Starting at the Halfmoon Campground (10,263-ft) locate the Fall Creek Trail; do not take the Halfmoon Pass Trail. Follow the well-trodden Fall Creek Trail as it gradually ascends and traverses through trees on the east slope of Notch Mountain. During this stretch you get nice views of the Fall Creek Drainage well below to the east. After 2.5 miles locate the Notch Mountain Trail (11,160-ft) on the right. This trail is signed and difficult to miss, there is also a nice flat camping spot here as well. Follow the excellent Notch Mountain Trail as it switchbacks up the gentle, treed, lower east slopes of Notch Mountain. Soon afterwards expect to be above tree line for the next 4-5 hours. This trail will deposit you at the Notch Mountain Shelter at 13,080-ft. Expect about 5.3 miles of distance and 2,800-ft of vertical gain from the trailhead to the shelter.
From the Notch Mountain Shelter you can preview the entire Halo Ridge Route. It looks long because it is long. The good news is that you have chosen a day with good weather and weather won’t be an issue. Also, the ridge is long but the talus is remarkably stable which makes the going a little faster than you might expect. There are also a few spots where the ridge becomes a broad, grassy sidewalk in the sky, which also makes for speedy travel. There are no technical sections on this ridge run; it is 75% talus and 25% grass.
From the shelter, easily hike south .4 mile to the summit of 13,248-ft. Continue another .5 mile to the base of Point 13,373-ft. From here the trail peters out and the route up this steep mountain is up to you. Traversing out onto the face and then ascending might be more appealing because it is not as steep as the ridge crest but the talus here is loose and tedious. I would recommend staying as close to the ridge crest as possible; the talus is much more stable here and the views of the Bowl of Tears from here are worth the steep class 2+ hike.
From the summit of Point 13,373-ft you will get your first views of the beautiful Tuhare Lakes to the south. This is also where your route will begin to bend to the west toward Point 13,831-ft. Start the descent down to a flat, grassy saddle that separates Point 13,373-ft from Point 13,831-ft. This saddle is the spot to descend to the Tuhare Lakes; it is also the ascent route for the easier South Slopes Route. Once at the base of Point 13,831-ft descend up stable talus a half mile and 600 vertical feet to the summit of Holy Cross Ridge. En Route to the summit you will encounter at least two false summits.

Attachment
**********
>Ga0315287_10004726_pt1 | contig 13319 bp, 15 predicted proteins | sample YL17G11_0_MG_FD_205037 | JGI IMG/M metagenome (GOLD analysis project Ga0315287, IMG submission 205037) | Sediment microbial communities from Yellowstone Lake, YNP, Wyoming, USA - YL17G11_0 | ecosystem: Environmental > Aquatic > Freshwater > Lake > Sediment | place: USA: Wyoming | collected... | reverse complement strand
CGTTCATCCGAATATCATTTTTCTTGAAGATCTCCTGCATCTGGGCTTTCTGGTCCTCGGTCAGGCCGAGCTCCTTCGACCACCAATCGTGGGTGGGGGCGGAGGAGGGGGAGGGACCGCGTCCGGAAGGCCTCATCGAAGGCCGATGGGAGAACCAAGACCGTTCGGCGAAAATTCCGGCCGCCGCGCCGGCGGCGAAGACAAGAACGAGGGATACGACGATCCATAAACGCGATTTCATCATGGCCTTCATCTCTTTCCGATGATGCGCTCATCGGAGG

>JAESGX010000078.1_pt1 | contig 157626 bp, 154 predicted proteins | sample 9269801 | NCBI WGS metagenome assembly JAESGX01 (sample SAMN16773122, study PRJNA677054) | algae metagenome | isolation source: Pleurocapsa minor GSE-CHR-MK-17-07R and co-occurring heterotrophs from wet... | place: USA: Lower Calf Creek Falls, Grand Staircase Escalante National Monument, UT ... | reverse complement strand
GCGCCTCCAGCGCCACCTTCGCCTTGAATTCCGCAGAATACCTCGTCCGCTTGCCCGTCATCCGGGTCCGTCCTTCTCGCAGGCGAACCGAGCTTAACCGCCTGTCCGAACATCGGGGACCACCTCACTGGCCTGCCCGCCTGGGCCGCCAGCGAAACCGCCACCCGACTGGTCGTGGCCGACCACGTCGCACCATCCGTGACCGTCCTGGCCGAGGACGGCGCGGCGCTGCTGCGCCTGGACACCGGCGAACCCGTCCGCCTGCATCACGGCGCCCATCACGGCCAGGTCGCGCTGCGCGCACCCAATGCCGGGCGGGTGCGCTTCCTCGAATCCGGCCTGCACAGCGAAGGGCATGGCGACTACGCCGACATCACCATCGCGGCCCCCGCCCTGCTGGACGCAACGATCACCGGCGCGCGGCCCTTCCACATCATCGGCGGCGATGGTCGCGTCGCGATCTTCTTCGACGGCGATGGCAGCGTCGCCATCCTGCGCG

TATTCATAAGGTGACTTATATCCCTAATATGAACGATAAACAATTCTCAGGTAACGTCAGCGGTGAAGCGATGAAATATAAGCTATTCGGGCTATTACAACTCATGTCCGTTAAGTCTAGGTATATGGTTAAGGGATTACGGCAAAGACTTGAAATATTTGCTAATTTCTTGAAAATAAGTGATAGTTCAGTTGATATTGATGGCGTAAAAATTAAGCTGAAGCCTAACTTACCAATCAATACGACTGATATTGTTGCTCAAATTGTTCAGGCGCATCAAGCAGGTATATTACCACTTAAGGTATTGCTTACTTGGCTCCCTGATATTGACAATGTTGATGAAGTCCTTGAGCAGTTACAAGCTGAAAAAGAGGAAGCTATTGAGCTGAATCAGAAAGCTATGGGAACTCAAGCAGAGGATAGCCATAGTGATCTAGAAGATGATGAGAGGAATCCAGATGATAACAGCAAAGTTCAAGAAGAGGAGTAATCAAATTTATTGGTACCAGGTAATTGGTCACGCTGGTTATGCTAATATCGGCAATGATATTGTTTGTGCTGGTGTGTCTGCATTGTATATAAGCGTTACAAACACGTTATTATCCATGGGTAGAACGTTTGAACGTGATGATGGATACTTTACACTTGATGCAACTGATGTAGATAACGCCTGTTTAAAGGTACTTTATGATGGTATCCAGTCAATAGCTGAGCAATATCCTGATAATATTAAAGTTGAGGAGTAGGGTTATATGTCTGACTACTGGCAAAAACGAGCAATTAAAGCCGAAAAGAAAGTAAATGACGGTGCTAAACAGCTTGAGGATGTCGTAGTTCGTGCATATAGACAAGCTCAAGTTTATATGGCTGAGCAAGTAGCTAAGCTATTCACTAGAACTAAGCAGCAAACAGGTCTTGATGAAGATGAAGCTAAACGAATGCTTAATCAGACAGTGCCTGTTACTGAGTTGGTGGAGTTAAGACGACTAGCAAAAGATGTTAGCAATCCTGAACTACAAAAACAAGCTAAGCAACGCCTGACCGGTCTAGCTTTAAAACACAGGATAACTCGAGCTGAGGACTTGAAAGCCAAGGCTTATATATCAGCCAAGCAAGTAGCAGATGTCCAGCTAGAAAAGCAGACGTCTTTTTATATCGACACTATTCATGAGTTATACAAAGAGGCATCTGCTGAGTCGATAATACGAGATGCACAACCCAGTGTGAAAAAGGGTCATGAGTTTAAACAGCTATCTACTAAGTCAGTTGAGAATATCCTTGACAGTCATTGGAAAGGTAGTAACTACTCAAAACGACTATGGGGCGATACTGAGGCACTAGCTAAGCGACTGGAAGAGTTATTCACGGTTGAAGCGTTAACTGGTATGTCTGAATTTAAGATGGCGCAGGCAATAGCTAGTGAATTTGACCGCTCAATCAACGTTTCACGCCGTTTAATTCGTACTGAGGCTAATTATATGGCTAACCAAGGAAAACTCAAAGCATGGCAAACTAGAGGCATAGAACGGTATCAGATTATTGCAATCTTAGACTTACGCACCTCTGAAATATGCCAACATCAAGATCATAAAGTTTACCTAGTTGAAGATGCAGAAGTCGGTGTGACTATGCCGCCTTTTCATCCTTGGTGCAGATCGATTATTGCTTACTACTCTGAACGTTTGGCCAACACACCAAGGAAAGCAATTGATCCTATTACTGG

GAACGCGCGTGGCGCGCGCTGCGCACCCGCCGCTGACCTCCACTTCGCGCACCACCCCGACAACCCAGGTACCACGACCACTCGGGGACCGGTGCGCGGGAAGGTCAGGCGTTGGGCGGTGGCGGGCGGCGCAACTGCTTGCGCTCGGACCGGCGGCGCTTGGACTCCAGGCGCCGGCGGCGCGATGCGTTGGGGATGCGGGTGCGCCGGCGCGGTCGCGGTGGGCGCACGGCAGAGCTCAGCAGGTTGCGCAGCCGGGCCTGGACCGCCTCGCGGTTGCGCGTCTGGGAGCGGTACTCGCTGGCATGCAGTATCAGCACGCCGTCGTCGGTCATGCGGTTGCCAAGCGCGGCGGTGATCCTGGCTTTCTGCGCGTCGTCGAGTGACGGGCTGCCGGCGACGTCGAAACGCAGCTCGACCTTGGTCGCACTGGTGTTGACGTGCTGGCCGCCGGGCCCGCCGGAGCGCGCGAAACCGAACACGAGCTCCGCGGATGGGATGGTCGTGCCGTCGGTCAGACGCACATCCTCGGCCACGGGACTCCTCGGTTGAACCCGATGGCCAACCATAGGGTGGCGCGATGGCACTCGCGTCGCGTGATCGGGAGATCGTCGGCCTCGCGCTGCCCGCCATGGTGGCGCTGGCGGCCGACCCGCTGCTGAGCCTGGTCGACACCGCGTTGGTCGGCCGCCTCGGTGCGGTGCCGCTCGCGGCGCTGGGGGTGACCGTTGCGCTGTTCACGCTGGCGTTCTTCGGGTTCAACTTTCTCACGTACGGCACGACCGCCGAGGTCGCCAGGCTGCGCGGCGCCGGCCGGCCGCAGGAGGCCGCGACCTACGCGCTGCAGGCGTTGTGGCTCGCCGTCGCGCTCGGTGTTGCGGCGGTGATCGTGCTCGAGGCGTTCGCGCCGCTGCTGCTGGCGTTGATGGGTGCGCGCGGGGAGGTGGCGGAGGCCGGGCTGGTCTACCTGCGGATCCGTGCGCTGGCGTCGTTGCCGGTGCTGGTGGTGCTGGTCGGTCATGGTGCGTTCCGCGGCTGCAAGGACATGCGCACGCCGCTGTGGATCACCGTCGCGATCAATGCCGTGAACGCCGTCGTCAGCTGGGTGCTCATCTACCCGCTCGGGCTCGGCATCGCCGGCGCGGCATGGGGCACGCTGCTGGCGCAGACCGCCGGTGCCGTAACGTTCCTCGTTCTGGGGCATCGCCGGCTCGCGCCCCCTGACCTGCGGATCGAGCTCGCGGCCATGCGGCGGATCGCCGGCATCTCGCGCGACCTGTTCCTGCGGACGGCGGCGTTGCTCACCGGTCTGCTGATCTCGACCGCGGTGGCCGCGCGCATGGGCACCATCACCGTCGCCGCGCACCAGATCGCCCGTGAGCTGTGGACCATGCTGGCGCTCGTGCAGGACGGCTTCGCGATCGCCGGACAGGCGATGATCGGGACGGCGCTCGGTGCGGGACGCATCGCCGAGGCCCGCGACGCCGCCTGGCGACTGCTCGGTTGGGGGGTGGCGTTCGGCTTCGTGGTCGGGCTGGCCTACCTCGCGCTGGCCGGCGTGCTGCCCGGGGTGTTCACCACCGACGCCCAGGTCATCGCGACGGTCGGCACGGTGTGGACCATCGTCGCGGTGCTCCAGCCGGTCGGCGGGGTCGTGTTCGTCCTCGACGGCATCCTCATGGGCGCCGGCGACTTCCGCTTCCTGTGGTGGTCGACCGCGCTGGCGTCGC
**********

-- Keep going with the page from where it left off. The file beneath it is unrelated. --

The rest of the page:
From the summit you have a few choices, you can head on to Mount of the Holy Cross or you can descend the South Slopes Route back down to the Tuhare Lakes. Considering the summit of Holy Cross Ridge is a worthy goal by itself I would really recommend this as a descent route, especially if the weather is not holding up. I had never been on Mount of the Holy Cross so my route continued north on the ridge.
From the summit of Point 13,831-ft descend 360-ft on large, stable talus to the saddle and continue another half mile and 520-ft. to the summit of Mount of the Holy Cross at 14,005-ft.
From the summit of Mount of the Holy Cross, descend the standard North Ridge Route. This route is long and tough on the knees considering how much elevation you have already completed. It is another 6 miles and 4,600-ft of descent to get back to the Halfmoon Trailhead plus, you get 970-ft of vertical gain back up to Halfmoon Pass.
At least 3 liters of fluid
Plenty to eat.
A good topo and know how to read it. I would really research this route and look for escapes routes in case the weather looks unstable. Understand the surrounding drainages and where they will lead you to.
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